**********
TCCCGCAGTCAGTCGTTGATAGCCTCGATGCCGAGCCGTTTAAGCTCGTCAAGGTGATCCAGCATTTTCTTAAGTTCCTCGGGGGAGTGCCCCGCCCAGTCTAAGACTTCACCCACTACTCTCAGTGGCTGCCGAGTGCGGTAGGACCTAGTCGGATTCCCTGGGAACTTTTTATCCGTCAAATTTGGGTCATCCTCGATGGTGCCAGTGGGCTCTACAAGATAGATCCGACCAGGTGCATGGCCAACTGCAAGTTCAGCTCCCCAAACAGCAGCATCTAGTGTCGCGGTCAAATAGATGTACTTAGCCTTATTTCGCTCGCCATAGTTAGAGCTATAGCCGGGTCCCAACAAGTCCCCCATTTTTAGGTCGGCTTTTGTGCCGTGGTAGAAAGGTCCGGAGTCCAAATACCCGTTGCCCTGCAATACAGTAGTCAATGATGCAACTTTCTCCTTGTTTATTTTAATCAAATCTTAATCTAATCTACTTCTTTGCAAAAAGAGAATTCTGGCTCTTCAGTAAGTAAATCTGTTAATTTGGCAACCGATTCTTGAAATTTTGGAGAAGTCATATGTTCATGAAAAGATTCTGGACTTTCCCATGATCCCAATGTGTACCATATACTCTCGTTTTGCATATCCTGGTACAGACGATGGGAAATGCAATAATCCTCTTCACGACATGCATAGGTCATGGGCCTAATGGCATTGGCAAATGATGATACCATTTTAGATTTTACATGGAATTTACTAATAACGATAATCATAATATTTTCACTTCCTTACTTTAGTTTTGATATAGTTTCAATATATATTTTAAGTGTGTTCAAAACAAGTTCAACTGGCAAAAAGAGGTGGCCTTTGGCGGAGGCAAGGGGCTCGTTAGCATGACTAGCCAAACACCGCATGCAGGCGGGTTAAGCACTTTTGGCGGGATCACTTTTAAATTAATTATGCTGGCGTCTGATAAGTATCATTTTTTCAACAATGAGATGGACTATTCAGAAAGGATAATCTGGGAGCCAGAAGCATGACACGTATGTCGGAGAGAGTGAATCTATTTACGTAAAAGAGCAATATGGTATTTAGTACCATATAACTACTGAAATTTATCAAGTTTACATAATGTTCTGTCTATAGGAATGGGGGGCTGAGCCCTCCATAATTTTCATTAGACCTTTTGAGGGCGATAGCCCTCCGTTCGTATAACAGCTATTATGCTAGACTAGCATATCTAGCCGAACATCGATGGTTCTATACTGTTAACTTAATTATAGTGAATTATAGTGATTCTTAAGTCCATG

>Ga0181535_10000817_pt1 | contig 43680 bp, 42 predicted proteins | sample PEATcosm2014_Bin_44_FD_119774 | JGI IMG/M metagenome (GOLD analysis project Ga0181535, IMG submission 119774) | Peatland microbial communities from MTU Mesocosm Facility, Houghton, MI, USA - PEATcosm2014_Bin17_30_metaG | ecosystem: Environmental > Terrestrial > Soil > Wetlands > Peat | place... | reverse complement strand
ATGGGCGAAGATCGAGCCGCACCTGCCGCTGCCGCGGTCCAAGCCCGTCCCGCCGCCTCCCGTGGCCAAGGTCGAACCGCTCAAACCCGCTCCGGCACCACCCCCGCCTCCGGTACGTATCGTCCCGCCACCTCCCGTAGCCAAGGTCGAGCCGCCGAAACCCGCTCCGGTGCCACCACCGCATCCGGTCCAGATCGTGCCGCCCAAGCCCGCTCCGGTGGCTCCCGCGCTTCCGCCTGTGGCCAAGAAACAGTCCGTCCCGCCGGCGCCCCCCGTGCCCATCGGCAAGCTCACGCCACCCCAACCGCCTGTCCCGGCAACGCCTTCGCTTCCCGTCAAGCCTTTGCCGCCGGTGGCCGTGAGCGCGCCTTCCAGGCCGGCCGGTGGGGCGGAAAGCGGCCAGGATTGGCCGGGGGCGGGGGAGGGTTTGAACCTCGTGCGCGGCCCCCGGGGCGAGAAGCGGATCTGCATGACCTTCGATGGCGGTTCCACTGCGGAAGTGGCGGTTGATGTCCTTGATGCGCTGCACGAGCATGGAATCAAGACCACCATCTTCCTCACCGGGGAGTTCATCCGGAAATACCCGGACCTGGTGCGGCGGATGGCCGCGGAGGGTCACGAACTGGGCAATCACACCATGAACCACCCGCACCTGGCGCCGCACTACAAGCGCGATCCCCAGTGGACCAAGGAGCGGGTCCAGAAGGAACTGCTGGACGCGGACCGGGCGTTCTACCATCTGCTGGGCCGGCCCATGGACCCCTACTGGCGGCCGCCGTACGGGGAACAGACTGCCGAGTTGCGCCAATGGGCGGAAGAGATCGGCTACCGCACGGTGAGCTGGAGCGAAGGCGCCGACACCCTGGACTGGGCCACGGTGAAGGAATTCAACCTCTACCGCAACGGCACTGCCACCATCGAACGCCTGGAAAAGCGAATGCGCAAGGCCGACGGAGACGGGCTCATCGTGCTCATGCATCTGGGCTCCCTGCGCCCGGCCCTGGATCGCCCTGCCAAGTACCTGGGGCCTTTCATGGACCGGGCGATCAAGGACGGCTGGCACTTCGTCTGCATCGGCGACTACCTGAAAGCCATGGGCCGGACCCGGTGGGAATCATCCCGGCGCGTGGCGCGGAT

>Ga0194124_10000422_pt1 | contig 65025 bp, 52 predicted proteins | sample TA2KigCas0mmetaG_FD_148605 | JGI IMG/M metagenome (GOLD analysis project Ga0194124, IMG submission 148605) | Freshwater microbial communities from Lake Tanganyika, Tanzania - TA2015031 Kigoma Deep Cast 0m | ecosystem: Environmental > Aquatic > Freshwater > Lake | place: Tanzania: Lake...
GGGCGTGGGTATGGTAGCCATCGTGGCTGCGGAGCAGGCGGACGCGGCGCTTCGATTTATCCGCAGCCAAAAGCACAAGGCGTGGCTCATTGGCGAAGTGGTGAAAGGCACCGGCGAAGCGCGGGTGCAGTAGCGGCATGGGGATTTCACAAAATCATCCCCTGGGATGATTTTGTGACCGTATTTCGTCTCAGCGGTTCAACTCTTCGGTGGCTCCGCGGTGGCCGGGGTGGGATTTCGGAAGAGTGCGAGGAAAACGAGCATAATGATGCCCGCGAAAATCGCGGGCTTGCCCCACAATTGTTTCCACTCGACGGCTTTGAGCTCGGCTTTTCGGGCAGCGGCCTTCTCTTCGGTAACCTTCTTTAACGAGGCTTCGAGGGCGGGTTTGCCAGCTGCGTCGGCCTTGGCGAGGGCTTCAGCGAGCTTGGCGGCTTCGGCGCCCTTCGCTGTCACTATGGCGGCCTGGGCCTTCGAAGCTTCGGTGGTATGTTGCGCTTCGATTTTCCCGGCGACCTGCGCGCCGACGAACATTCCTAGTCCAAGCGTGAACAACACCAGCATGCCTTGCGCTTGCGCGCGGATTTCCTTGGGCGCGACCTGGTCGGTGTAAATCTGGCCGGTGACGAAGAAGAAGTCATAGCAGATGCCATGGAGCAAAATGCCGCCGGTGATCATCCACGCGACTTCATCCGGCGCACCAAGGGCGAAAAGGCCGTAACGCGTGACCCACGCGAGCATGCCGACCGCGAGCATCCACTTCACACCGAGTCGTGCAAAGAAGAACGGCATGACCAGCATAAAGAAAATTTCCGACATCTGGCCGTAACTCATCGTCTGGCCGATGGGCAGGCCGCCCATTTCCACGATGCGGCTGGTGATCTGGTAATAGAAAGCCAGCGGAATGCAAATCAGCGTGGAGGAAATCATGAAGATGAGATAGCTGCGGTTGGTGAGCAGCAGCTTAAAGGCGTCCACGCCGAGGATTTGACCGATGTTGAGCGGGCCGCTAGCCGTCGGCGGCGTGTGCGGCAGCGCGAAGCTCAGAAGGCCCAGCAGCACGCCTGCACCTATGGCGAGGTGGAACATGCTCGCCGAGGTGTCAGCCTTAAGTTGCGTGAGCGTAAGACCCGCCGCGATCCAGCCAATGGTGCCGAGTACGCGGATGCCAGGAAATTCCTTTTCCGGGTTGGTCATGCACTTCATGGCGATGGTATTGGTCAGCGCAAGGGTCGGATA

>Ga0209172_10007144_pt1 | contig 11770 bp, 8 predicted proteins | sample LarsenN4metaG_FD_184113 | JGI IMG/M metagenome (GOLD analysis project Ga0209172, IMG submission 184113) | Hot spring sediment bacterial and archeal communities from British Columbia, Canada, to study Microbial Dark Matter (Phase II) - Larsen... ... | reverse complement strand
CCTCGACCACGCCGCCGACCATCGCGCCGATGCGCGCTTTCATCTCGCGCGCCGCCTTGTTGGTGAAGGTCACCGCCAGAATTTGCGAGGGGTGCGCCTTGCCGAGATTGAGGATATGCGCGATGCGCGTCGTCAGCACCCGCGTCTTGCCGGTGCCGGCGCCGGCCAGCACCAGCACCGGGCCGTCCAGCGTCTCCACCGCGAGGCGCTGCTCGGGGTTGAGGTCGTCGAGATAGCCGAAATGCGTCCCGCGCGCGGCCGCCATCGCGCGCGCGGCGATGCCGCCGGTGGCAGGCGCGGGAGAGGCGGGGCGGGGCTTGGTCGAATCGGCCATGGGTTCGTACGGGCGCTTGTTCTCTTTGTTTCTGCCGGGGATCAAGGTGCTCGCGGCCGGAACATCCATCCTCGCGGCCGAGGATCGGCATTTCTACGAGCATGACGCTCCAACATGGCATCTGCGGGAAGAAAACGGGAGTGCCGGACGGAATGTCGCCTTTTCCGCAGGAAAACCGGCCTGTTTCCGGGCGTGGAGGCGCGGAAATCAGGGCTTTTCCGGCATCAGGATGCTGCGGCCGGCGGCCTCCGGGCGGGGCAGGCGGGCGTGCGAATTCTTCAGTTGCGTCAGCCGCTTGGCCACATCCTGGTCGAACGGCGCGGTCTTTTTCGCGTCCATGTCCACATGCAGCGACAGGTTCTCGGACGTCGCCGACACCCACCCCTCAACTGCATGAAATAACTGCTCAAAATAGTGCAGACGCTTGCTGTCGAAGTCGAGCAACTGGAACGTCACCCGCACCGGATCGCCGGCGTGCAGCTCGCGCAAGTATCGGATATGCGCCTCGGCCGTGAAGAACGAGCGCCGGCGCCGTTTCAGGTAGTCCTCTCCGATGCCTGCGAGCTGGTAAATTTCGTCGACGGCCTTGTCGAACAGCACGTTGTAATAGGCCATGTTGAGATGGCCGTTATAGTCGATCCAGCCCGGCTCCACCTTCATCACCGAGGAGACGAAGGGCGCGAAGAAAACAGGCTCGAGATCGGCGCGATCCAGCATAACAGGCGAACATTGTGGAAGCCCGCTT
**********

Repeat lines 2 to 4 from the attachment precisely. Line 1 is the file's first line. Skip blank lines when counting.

>Ga0181535_10000817_pt1 | contig 43680 bp, 42 predicted proteins | sample PEATcosm2014_Bin_44_FD_119774 | JGI IMG/M metagenome (GOLD analysis project Ga0181535, IMG submission 119774) | Peatland microbial communities from MTU Mesocosm Facility, Houghton, MI, USA - PEATcosm2014_Bin17_30_metaG | ecosystem: Environmental > Terrestrial > Soil > Wetlands > Peat | place... | reverse complement strand
ATGGGCGAAGATCGAGCCGCACCTGCCGCTGCCGCGGTCCAAGCCCGTCCCGCCGCCTCCCGTGGCCAAGGTCGAACCGCTCAAACCCGCTCCGGCACCACCCCCGCCTCCGGTACGTATCGTCCCGCCACCTCCCGTAGCCAAGGTCGAGCCGCCGAAACCCGCTCCGGTGCCACCACCGCATCCGGTCCAGATCGTGCCGCCCAAGCCCGCTCCGGTGGCTCCCGCGCTTCCGCCTGTGGCCAAGAAACAGTCCGTCCCGCCGGCGCCCCCCGTGCCCATCGGCAAGCTCACGCCACCCCAACCGCCTGTCCCGGCAACGCCTTCGCTTCCCGTCAAGCCTTTGCCGCCGGTGGCCGTGAGCGCGCCTTCCAGGCCGGCCGGTGGGGCGGAAAGCGGCCAGGATTGGCCGGGGGCGGGGGAGGGTTTGAACCTCGTGCGCGGCCCCCGGGGCGAGAAGCGGATCTGCATGACCTTCGATGGCGGTTCCACTGCGGAAGTGGCGGTTGATGTCCTTGATGCGCTGCACGAGCATGGAATCAAGACCACCATCTTCCTCACCGGGGAGTTCATCCGGAAATACCCGGACCTGGTGCGGCGGATGGCCGCGGAGGGTCACGAACTGGGCAATCACACCATGAACCACCCGCACCTGGCGCCGCACTACAAGCGCGATCCCCAGTGGACCAAGGAGCGGGTCCAGAAGGAACTGCTGGACGCGGACCGGGCGTTCTACCATCTGCTGGGCCGGCCCATGGACCCCTACTGGCGGCCGCCGTACGGGGAACAGACTGCCGAGTTGCGCCAATGGGCGGAAGAGATCGGCTACCGCACGGTGAGCTGGAGCGAAGGCGCCGACACCCTGGACTGGGCCACGGTGAAGGAATTCAACCTCTACCGCAACGGCACTGCCACCATCGAACGCCTGGAAAAGCGAATGCGCAAGGCCGACGGAGACGGGCTCATCGTGCTCATGCATCTGGGCTCCCTGCGCCCGGCCCTGGATCGCCCTGCCAAGTACCTGGGGCCTTTCATGGACCGGGCGATCAAGGACGGCTGGCACTTCGTCTGCATCGGCGACTACCTGAAAGCCATGGGCCGGACCCGGTGGGAATCATCCCGGCGCGTGGCGCGGAT

>Ga0194124_10000422_pt1 | contig 65025 bp, 52 predicted proteins | sample TA2KigCas0mmetaG_FD_148605 | JGI IMG/M metagenome (GOLD analysis project Ga0194124, IMG submission 148605) | Freshwater microbial communities from Lake Tanganyika, Tanzania - TA2015031 Kigoma Deep Cast 0m | ecosystem: Environmental > Aquatic > Freshwater > Lake | place: Tanzania: Lake...